THE DISTRIBUTION AND MITOCHONDRIAL GENOTYPE OF THE HYDROID AGLAOPHENIA LATECARINATA IS CORRELATED WITH ITS PELAGIC SARGASSUM SUBSTRATE TYPE IN THE TROPICAL AND SUBTROPICAL WESTERN ATLANTIC OCEAN
October 18, 2019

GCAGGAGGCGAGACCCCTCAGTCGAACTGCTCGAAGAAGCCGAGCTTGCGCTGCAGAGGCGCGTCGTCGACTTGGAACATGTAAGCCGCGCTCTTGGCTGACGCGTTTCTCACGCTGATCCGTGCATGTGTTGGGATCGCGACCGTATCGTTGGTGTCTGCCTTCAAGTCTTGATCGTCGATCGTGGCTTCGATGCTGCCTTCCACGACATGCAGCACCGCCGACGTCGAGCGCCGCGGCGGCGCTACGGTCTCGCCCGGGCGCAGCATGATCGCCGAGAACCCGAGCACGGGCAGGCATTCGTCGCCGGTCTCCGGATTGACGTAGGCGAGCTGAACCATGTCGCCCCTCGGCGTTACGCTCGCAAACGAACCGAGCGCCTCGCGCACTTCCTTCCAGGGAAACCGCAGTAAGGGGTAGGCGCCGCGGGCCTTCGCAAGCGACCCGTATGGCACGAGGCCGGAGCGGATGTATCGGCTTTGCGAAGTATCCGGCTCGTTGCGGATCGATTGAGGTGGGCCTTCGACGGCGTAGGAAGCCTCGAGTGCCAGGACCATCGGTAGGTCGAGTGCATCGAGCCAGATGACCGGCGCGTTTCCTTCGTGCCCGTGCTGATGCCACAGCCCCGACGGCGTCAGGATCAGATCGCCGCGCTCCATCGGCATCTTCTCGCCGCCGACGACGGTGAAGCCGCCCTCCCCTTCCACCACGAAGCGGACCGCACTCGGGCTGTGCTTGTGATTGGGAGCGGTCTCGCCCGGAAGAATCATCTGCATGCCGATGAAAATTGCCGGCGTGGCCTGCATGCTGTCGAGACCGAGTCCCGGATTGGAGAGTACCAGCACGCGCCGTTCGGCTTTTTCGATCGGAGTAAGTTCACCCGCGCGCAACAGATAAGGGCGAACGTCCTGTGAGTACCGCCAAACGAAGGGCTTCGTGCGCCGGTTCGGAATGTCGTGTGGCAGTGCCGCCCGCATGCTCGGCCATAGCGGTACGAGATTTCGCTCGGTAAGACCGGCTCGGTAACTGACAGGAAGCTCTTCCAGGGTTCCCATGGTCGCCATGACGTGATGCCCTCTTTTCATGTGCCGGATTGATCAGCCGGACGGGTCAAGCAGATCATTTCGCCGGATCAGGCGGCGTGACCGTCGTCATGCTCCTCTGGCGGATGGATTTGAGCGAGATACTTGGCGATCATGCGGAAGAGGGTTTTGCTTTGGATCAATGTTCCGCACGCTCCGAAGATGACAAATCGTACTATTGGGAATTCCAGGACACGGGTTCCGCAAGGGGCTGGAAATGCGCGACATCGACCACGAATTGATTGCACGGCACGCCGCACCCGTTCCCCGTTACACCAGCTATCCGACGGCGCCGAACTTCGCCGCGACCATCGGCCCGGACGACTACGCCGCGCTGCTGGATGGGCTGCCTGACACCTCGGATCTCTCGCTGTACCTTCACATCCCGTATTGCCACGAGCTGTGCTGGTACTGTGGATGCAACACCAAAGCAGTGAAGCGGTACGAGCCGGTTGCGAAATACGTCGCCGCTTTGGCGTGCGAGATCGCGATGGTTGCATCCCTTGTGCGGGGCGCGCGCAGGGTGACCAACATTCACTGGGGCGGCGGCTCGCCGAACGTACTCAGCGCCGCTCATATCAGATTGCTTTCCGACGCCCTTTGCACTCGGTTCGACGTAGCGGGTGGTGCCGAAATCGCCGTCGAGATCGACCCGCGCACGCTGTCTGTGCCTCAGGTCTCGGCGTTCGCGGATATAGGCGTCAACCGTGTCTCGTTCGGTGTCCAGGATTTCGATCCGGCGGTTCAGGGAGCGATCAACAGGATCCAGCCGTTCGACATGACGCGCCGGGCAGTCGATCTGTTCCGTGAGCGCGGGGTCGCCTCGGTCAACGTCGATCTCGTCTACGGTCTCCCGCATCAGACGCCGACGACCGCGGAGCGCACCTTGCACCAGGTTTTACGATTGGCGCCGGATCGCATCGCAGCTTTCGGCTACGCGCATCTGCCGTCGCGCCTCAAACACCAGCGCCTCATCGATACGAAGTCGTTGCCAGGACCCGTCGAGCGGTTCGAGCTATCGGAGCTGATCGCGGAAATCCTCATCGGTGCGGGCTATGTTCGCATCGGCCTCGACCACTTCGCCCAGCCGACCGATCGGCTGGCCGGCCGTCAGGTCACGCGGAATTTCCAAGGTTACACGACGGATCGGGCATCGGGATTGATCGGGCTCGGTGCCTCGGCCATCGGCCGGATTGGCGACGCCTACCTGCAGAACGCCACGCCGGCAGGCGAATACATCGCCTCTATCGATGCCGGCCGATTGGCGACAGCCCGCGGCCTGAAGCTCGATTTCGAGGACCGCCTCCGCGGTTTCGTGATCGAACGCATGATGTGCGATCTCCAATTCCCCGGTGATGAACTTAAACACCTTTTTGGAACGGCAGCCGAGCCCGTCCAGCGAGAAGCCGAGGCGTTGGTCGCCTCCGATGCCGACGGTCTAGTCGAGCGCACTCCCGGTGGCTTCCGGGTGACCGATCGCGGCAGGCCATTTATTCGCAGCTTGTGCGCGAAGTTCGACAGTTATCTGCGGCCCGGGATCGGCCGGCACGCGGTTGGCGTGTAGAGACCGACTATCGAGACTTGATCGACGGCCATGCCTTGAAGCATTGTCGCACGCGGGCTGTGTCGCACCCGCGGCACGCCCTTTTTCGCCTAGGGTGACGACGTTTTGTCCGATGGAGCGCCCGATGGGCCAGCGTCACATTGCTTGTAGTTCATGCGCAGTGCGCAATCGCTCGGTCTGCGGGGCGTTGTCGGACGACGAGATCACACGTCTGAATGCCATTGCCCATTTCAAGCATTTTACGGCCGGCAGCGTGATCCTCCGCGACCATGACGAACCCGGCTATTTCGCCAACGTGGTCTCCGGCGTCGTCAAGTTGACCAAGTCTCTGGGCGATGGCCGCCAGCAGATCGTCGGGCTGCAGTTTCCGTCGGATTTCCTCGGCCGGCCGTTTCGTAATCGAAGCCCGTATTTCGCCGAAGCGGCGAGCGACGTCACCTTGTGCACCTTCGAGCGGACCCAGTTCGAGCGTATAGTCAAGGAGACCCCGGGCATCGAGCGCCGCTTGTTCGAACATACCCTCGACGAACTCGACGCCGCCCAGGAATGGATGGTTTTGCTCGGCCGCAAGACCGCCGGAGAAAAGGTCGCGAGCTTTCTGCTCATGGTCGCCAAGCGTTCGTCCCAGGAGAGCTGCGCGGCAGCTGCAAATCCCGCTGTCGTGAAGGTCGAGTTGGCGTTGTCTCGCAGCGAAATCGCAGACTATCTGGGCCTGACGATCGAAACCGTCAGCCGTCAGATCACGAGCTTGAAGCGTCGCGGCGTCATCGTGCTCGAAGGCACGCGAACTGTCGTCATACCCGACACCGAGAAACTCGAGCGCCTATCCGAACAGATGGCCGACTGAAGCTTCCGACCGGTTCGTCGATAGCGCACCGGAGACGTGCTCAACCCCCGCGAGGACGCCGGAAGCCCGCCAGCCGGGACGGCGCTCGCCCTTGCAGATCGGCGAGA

The pelagic brown macroalga Sargassum supports rich biological communities in the tropical and subtropical Atlantic region, including a variety of epiphytic invertebrates that grow on the Sargassum itself. The thecate hydroid Aglaophenia latecarinata is commonly found growing on some, but not all, Sargassum forms. In this study, we examined the relationship between A. latecarinata and its pelagic Sargassum substrate across a broad geographic area over the course of 4 years (2015–2018). The distribution of the most common Sargassum forms that we observed (Sargassum fluitans III and S. natans VIII) was consistent with the existence of distinct source regions for each. We found that A. latecarinata hydroids were abundant on both S. natans VIII and S. fluitans III, and also noted a rare observation of A. latecarinata on S. natans I. For the hydroids on S. natans VIII and S. fluitans III, hydroid mitochondrial genotype was strongly correlated with the Sargassum substrate form. We found significant population genetic structure in the hydroids, which was also consistent with the distributional patterns of the Sargassum forms. These results suggest that hydroid settlement on the Sargassum occurs in type-specific Sargassum source regions. Hydroid species identification is challenging and cryptic speciation is common in the Aglaopheniidae. Therefore, to confirm our identification of A. latecarinata, we conducted a phylogenetic analysis that showed that while the genus Aglaophenia was not monophyletic, all A. latecarinata haplotypes associated with pelagic Sargassum belonged to the same clade and were likely the same species as previously published sequences from Florida, Central America, and one location in Brazil (São Sebastião). A nominal A. latecarinata sequence from a second Brazilian location (Alagoas) likely belongs to a different species.